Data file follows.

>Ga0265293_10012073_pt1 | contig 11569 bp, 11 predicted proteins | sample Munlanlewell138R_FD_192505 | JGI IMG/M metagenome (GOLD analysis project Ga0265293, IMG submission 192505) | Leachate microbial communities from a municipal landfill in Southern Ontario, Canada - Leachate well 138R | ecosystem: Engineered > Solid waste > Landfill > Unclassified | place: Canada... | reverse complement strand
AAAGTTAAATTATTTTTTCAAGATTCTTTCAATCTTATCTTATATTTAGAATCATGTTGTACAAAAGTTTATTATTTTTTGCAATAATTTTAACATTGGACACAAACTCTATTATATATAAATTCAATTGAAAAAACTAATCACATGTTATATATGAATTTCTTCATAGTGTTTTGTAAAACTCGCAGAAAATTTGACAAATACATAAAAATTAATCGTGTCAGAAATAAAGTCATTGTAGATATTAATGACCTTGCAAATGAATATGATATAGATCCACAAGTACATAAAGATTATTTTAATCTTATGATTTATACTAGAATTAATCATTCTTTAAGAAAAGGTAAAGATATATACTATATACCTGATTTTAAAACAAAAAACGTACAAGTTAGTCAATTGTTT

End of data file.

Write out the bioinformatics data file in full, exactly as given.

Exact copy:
>Ga0265293_10012073_pt1 | contig 11569 bp, 11 predicted proteins | sample Munlanlewell138R_FD_192505 | JGI IMG/M metagenome (GOLD analysis project Ga0265293, IMG submission 192505) | Leachate microbial communities from a municipal landfill in Southern Ontario, Canada - Leachate well 138R | ecosystem: Engineered > Solid waste > Landfill > Unclassified | place: Canada... | reverse complement strand
AAAGTTAAATTATTTTTTCAAGATTCTTTCAATCTTATCTTATATTTAGAATCATGTTGTACAAAAGTTTATTATTTTTTGCAATAATTTTAACATTGGACACAAACTCTATTATATATAAATTCAATTGAAAAAACTAATCACATGTTATATATGAATTTCTTCATAGTGTTTTGTAAAACTCGCAGAAAATTTGACAAATACATAAAAATTAATCGTGTCAGAAATAAAGTCATTGTAGATATTAATGACCTTGCAAATGAATATGATATAGATCCACAAGTACATAAAGATTATTTTAATCTTATGATTTATACTAGAATTAATCATTCTTTAAGAAAAGGTAAAGATATATACTATATACCTGATTTTAAAACAAAAAACGTACAAGTTAGTCAATTGTTT